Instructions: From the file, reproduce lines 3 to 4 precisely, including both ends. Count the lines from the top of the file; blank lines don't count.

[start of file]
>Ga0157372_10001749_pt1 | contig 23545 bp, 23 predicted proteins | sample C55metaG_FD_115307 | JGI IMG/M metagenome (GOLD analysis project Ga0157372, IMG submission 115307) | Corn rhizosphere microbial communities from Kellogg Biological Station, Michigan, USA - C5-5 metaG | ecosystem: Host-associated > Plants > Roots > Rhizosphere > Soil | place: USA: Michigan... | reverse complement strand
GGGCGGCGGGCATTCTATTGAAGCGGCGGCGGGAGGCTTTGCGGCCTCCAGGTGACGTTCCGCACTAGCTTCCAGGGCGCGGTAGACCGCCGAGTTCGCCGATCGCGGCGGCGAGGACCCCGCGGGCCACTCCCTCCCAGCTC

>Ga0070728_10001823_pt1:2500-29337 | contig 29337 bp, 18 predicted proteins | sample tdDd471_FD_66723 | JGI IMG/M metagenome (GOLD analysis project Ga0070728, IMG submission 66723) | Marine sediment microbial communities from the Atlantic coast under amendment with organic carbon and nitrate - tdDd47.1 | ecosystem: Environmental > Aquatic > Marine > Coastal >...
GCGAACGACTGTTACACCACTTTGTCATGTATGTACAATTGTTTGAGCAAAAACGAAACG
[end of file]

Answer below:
>Ga0070728_10001823_pt1:2500-29337 | contig 29337 bp, 18 predicted proteins | sample tdDd471_FD_66723 | JGI IMG/M metagenome (GOLD analysis project Ga0070728, IMG submission 66723) | Marine sediment microbial communities from the Atlantic coast under amendment with organic carbon and nitrate - tdDd47.1 | ecosystem: Environmental > Aquatic > Marine > Coastal >...
GCGAACGACTGTTACACCACTTTGTCATGTATGTACAATTGTTTGAGCAAAAACGAAACG